UK: MP's English class anger

Harold F. Schiffman haroldfs at
Tue Jan 16 14:37:52 UTC 2007

MP's English class anger

GOVERNMENT cuts could deny Selby's flourishing Polish population vital
English lessons, the town's Labour MP has claimed. John Grogan criticised
the Government for changing its policy on English language courses, so
that from September only people claiming certain benefits would qualify
for free tuition. And even then, they would first have to complete a
16-page form. Currently courses are free for all. A huge number of Polish
people have settled in the Selby area and form an important part of the
workforce at some of the district's major employers.

Mr Grogan branded the changes "short-sighted." He said: "I'm not saying
migrant workers should not make some contribution, but my fear is the
effect of this policy will be that a lot less migrant workers will learn
English. "Most do not claim benefits and aren't desperately well paid, so
they're not necessarily going to be able to afford expensive fees. "I have
met a lot of people who have gone to Selby College and have been very keen
to spend almost every spare moment they have got learning English and
communicating with their workmates." Mr Grogan said he recognised the
financial constraints, but thought a better policy was available.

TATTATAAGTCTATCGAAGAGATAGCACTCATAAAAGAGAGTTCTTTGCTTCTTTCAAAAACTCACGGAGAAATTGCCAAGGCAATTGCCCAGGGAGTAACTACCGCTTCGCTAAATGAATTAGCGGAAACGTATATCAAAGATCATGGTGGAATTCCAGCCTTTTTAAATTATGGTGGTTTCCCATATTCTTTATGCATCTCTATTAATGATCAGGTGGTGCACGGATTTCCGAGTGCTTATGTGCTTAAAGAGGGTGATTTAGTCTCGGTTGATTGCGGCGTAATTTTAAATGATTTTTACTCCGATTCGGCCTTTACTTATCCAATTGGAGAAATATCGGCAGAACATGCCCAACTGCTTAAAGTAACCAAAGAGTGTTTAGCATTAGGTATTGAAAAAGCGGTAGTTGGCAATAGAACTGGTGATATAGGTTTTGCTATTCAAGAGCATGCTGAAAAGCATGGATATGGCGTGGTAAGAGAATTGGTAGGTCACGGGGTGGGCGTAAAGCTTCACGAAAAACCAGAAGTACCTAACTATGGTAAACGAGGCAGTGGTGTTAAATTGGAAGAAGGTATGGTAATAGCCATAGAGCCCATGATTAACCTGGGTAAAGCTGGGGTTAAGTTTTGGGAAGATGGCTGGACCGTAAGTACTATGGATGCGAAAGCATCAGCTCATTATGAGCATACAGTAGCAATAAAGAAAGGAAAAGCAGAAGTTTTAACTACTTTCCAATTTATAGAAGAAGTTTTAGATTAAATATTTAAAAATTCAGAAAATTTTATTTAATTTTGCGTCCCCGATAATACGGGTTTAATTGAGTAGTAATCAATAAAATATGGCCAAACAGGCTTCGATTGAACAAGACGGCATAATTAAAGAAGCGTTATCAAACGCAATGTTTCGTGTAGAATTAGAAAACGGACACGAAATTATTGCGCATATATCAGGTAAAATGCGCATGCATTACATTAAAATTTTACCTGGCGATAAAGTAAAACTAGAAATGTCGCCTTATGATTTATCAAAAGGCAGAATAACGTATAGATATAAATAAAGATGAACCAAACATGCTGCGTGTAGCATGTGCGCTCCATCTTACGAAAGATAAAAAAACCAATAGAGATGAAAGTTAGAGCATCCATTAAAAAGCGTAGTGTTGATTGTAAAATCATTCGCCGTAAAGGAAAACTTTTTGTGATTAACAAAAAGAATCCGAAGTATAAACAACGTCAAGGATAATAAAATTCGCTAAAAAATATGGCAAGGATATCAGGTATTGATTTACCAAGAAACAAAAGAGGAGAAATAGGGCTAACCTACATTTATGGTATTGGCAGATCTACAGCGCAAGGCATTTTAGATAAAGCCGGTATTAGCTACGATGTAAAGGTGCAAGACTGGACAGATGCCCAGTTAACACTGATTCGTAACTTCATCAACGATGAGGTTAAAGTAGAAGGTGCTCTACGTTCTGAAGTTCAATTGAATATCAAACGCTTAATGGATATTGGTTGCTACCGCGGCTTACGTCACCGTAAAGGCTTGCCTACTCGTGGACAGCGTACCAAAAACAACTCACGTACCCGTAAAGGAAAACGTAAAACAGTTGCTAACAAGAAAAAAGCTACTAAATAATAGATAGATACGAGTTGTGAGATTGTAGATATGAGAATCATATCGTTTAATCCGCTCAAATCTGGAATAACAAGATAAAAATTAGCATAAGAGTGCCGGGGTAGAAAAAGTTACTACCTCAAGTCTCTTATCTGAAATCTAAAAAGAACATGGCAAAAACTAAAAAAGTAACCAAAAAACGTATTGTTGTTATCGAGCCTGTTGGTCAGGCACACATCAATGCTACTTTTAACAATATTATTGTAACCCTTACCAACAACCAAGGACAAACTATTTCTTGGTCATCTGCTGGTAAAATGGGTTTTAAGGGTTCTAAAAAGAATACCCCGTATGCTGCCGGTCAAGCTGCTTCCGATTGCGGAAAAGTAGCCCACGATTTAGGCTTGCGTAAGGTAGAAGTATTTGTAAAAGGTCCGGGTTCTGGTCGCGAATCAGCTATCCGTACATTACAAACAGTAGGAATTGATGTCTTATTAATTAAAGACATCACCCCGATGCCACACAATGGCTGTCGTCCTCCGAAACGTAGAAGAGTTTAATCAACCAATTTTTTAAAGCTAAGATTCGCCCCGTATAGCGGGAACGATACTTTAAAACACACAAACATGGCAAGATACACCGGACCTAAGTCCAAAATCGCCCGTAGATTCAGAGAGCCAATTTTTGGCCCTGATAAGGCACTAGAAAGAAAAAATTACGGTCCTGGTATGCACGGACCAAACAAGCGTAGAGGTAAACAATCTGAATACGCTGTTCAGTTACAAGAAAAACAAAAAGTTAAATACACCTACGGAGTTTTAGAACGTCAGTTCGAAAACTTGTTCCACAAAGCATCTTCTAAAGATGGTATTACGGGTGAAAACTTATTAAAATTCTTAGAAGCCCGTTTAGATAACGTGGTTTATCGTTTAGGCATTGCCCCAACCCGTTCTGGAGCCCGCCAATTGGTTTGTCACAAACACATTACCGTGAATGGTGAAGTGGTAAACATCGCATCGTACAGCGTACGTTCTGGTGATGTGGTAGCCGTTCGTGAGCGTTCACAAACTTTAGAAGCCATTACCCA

"There are pressures on the education department because there are clearly
more migrant workers taking up these opportunities," he said. "Maybe
there's a role for employers to make a contribution and share the burden."
In November, The Press reported on Selby College's thriving English
language scheme. Speaking at the time, Liz Ridley, adult and community
education manager at the college, said: "In the last two years we've seen
a massive growth in the number of Poles enrolling for English as a second
language courses. "We've found that a lot of the people that come to us
have had a good education in Poland but, because they can't speak English,
they have to take lower paid, more menial jobs than they would at home."

Bogdan Bednarczyk, 25, who runs Polish shops in Selby and in York, said
the policy would have negative effects. "I think perhaps 20 per cent of
the people learning English will continue doing it at home, but the rest
will probably give up," he said. "When I came to England the only way to
deal with anything was to communicate in English. "Now, because there are
more Polish people, you don't have to speak English, which makes it more
difficult to learn."

7:26am Monday 15th January 2007


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